a. presence of the object by a change in one or both search oscillator frequencies;
b. bearing of the object by bringing both search oscillators into periodicity coincidence; and,
c. exact spotting of the object by following the bearing along which both search oscillators change by an about equal and a maximum amount.
A beat frequency oscillator for frequency B operates, in this example, near 880-kilohertz. The oscillator consists of inverters 150, 151, say CD4069, including resistor 152 and preferably quartz crystal or the like 153. The oscillator drives, through inverter 154, a succession of divide-by-two counters 160, 170, 180, 190, say CD4027, which individually serve to drive buffers 163, 173, 183, 193, say CD4050, including coupling capacitors 161, 171, 181, 191 and resistors, typified by 162, 172, 182, 192. The values of the capacitors and resistors, for example 161, 162 are such as to serve so as to differentiate the individual signal frequencies delivered by each divider stage, thereby resulting in an output from each inverter the duration of which may be somewhat less than 1/2f for that particular frequency "f". The inverter outputs couple through diodes 164, 174, 184, 194 to inductors 165, 175, 185, 195 which together with resonating capacitors 166, 176, 186, 196 form tuned circuits operative at, as shown, four different output frequencies. In the cited example, output BA is 55-kilohertz, output BB is 110-kilohertz, output BC is 220-kilohertz, and output BD is 440-kilohertz.
With the exampled suprafrequency BD beat rates, the nominal first search oscillator frequency AA is on the order of 55-kilohertz, say 55.9-kilohertz. The result is a nominal 400 hertz tone at the output of the mixer consisting of MOS-FET device 120, say R.C.A. type 40841, including gate capacitors 109A, 109B, 201, and gate leaks 110, 202. Mixer mode bias is provided by source resistor 121, and bypass 122. An audio filter, including inductor 124 (usually a radio frequency choke) and capacitors 123, 125 serves to admit only the mixer difference frequencies to a comparator 210, say R.C.A. type CA3140, which includes FET drain resistor 126, set resistors 211, 212 and gain set capacitor 215 together with integrating resistor 213 and capacitor 214. The comparator output is a succession of pulses coupled to an inverter 220, say CD4069B. The conditioned output of the inverter drives a capacitor 221 and resistor 222 which serve to differentiate and thereby standardize the pulses produced by the comparator 210 actions. Together with a recovery diode 223, the differentiated pulses couple to inverter 225 the output of which couples to an input on each two input OR gate 230, 235. A switching action, in the manner of diplexing, is produced by coupling a fourteen stage counter 130, e.g., a CD-4020A or the like, clock CK input to the Q output of flip-flop 190. The result is the Q14 output 131 produces a 3.357 hertz square-wave signal which can effectively alternate TURN-OFF of search oscillator transistor 105A, or 105B. This is attained when the output of inverter 145 is logic HIGH. The result is the diode 146 will conduct and effectively CLAMP, or spoil, the oscillations otherwise appearing on the gate of transistor 105A. Conversely when the gate 145 output is logic LOW, the diode 146 which may be a 1N914 or the like is back biased, thereby having nil effect on oscillator operation.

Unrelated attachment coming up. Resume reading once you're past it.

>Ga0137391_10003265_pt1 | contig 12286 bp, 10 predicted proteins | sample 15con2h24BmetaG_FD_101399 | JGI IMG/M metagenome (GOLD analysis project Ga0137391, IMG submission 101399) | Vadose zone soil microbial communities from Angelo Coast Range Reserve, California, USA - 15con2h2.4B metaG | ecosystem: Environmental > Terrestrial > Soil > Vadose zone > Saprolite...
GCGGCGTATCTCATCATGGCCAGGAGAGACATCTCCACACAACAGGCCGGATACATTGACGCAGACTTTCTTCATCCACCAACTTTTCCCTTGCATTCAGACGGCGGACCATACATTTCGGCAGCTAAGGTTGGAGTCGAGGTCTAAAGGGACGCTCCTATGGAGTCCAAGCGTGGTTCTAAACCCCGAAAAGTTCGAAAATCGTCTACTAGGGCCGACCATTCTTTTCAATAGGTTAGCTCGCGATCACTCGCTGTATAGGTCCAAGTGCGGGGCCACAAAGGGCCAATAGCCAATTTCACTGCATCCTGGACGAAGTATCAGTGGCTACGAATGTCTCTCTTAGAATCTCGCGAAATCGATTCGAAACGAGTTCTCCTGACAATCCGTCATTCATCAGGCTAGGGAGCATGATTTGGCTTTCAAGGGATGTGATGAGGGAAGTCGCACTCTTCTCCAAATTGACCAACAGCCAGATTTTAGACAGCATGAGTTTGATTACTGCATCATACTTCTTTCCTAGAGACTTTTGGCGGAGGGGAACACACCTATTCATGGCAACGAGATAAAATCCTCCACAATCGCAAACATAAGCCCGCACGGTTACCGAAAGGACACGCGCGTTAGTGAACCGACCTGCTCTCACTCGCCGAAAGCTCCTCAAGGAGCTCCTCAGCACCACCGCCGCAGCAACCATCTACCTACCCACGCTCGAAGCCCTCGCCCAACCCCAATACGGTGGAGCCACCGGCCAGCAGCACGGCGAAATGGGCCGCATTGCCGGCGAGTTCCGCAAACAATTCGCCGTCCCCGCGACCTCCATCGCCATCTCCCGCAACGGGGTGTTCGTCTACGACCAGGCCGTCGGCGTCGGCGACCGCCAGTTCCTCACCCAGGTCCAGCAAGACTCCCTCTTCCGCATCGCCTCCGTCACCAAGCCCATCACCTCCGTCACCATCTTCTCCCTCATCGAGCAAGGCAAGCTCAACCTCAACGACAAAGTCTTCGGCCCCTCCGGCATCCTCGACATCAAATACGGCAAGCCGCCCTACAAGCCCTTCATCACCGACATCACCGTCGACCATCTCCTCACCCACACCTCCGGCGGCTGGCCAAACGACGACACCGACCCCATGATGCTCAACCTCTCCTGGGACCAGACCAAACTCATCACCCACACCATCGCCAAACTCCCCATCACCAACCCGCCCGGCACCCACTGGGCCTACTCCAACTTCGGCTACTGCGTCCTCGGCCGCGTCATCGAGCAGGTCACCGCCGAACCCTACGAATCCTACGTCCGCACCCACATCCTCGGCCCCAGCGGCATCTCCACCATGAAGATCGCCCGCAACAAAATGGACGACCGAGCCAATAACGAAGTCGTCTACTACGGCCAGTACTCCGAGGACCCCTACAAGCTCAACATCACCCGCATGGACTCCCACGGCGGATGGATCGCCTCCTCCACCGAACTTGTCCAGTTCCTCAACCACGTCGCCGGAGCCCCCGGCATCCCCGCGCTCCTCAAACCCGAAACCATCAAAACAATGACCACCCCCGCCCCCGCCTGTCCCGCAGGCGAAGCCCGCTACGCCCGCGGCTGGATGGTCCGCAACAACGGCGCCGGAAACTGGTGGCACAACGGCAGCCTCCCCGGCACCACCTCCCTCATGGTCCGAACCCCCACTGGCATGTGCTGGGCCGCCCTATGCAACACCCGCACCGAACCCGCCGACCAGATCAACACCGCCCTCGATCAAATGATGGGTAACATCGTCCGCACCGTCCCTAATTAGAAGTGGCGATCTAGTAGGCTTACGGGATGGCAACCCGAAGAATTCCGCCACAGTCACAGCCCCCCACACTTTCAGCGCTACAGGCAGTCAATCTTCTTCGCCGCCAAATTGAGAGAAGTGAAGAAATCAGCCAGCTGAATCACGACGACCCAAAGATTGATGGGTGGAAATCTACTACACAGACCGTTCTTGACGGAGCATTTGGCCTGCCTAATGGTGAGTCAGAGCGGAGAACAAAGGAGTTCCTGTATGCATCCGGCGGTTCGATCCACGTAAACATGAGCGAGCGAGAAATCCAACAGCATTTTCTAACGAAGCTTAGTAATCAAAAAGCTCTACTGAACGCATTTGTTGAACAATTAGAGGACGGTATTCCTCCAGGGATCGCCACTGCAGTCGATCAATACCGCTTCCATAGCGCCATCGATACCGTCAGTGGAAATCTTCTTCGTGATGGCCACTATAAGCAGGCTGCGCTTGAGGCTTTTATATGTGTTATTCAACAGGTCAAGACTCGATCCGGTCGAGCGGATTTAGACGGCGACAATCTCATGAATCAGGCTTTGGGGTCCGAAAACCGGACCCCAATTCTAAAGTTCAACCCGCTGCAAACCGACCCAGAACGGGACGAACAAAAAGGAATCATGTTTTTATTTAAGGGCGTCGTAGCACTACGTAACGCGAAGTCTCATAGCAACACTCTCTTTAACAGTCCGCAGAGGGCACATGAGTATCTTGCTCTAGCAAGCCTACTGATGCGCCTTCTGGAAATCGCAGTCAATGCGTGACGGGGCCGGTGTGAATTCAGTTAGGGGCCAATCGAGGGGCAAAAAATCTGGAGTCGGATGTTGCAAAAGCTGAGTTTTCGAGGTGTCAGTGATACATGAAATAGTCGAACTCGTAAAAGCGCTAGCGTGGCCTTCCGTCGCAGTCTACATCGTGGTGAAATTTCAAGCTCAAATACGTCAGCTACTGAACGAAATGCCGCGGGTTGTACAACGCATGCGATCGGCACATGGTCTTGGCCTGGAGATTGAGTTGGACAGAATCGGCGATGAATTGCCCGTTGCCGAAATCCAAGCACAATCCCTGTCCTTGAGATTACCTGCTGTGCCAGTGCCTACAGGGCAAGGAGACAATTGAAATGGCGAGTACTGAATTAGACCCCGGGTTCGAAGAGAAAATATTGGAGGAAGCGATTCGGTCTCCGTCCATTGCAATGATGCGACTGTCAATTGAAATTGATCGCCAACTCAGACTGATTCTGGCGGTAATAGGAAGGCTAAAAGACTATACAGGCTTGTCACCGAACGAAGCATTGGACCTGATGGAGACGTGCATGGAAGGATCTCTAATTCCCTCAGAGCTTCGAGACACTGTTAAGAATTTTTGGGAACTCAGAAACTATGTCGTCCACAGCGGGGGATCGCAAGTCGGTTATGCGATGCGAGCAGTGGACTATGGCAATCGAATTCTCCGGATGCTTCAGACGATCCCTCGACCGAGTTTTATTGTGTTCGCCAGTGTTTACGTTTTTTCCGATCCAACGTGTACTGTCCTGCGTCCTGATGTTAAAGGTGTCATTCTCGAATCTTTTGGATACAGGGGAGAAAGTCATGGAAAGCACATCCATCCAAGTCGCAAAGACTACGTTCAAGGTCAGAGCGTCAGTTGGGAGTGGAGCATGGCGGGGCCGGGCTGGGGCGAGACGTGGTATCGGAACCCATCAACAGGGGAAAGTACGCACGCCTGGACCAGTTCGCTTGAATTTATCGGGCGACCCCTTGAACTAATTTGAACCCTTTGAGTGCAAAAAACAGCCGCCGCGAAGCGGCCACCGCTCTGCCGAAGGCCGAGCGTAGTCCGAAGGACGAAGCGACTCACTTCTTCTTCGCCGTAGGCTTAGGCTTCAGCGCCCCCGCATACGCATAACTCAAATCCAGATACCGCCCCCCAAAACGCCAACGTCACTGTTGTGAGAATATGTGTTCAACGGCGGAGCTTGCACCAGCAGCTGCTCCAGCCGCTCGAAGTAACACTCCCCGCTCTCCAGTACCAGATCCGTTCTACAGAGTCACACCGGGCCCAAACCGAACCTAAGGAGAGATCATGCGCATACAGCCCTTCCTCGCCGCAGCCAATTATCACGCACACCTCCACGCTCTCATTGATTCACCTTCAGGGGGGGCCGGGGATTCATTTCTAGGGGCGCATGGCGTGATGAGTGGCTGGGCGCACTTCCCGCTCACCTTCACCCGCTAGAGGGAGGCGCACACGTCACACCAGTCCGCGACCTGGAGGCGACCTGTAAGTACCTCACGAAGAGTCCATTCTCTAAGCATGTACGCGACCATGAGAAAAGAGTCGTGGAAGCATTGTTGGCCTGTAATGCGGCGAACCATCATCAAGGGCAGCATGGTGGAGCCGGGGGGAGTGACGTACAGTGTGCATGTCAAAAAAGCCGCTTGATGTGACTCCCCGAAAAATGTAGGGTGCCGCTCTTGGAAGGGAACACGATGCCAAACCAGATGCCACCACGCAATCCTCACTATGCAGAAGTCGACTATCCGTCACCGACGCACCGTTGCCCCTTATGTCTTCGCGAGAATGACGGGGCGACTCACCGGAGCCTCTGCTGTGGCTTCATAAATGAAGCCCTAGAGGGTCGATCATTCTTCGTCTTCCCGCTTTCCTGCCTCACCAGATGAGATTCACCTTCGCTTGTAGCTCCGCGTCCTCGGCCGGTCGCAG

In a like way, the invertor 140 output couples through diode 141 to inhibit, or else enable, oscillator transistor 105B.
Since inverter 140 is driven directly from the Q14 output from counter 130, whereas inverter 145 is driven from the output of yet another inverter 135, the effective result is the alternate gating of oscillator AA or else oscillator AB in rapid sequence, e.g. at 3.357 hertz in this example. The result is alternate search frequencies coupled to the gate of mixer 120 and in due course, a series of alternant difference frequencies at the output of inverter 225 as coupled to OR gates 230, 235.
The other inputs of each OR gates 230, 235 receive alternant 3.357 hertz signals: directly from the counter Q14 for gate 235, and inverted by way of inverter 135 for gate 230. The result is an effective separation of the composite difference frequency rates on the inverter 225 output, which represent the difference between the alternating search frequency oscillator rates and the suprafrequency beat oscillator rate, into two separate output channels: one being that at the output of gate 230, whilst the other is the output of gate 235.
The separated output from gate 230 serves to drive a transistor 240 through a base resistor 231. The collector of the transistor connects through a volume limiting, e.g. current limiting, resistor 241 to a first earphone 50".
The separated output from gate 235 serves to drive a transistor 245 through a base resistor 236. The collector of the transistor connects through a volume limiting resistor 246 to a second earphone 55".